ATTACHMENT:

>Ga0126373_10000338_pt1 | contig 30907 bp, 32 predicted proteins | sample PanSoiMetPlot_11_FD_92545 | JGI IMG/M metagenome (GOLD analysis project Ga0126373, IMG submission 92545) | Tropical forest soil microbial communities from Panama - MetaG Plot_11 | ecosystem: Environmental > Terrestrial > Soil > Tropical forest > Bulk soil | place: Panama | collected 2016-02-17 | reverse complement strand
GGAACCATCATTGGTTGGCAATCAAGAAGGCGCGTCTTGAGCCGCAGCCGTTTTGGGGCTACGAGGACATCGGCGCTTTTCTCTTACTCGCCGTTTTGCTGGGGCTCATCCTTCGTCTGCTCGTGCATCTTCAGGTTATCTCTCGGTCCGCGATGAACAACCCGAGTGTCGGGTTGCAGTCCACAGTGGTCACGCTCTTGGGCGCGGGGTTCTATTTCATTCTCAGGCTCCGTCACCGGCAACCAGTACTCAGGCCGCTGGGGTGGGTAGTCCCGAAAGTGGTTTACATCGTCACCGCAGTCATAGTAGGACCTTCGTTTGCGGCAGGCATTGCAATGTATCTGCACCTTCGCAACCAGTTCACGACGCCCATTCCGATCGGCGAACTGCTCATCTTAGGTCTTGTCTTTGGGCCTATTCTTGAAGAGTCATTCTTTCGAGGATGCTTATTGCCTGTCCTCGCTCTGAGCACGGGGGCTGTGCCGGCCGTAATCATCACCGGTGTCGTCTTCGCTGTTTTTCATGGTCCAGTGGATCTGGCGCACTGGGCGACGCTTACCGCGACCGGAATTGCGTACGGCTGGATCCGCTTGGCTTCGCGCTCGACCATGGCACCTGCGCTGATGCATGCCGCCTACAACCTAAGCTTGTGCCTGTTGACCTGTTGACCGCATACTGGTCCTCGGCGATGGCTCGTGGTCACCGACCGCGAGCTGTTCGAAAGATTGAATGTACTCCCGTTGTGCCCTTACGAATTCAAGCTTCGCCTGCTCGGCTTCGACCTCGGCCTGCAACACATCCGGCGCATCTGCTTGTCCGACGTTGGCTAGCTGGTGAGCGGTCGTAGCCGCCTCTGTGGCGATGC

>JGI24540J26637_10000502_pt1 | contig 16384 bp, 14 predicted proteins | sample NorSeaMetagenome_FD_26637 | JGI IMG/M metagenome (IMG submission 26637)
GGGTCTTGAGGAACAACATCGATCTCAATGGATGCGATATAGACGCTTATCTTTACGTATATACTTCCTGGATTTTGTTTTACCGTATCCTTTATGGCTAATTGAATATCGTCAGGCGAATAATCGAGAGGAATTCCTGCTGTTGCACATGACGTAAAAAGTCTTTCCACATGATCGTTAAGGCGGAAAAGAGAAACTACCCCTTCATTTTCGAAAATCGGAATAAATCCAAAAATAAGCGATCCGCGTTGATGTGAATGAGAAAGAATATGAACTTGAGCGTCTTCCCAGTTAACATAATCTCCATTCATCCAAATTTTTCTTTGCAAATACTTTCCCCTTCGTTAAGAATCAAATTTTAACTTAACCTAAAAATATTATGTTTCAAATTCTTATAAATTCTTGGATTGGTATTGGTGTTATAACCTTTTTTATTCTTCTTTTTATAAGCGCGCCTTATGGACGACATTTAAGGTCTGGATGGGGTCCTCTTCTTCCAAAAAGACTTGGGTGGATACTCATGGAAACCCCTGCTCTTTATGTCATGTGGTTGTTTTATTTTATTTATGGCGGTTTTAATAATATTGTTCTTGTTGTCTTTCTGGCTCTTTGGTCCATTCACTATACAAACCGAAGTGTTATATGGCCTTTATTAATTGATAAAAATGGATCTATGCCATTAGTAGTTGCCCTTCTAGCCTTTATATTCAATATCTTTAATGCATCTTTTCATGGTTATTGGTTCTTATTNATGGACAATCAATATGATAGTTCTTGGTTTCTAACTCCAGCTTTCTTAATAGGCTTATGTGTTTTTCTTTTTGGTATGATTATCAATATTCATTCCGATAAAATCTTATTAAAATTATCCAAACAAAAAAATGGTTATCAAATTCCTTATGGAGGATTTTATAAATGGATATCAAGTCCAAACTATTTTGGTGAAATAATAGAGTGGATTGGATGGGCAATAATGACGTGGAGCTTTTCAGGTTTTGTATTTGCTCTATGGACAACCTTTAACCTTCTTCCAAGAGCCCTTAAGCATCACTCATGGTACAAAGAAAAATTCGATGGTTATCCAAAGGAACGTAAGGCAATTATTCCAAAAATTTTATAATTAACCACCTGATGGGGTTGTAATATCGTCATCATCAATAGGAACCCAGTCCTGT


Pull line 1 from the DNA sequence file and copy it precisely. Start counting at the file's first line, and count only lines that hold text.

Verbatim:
>Ga0126373_10000338_pt1 | contig 30907 bp, 32 predicted proteins | sample PanSoiMetPlot_11_FD_92545 | JGI IMG/M metagenome (GOLD analysis project Ga0126373, IMG submission 92545) | Tropical forest soil microbial communities from Panama - MetaG Plot_11 | ecosystem: Environmental > Terrestrial > Soil > Tropical forest > Bulk soil | place: Panama | collected 2016-02-17 | reverse complement strand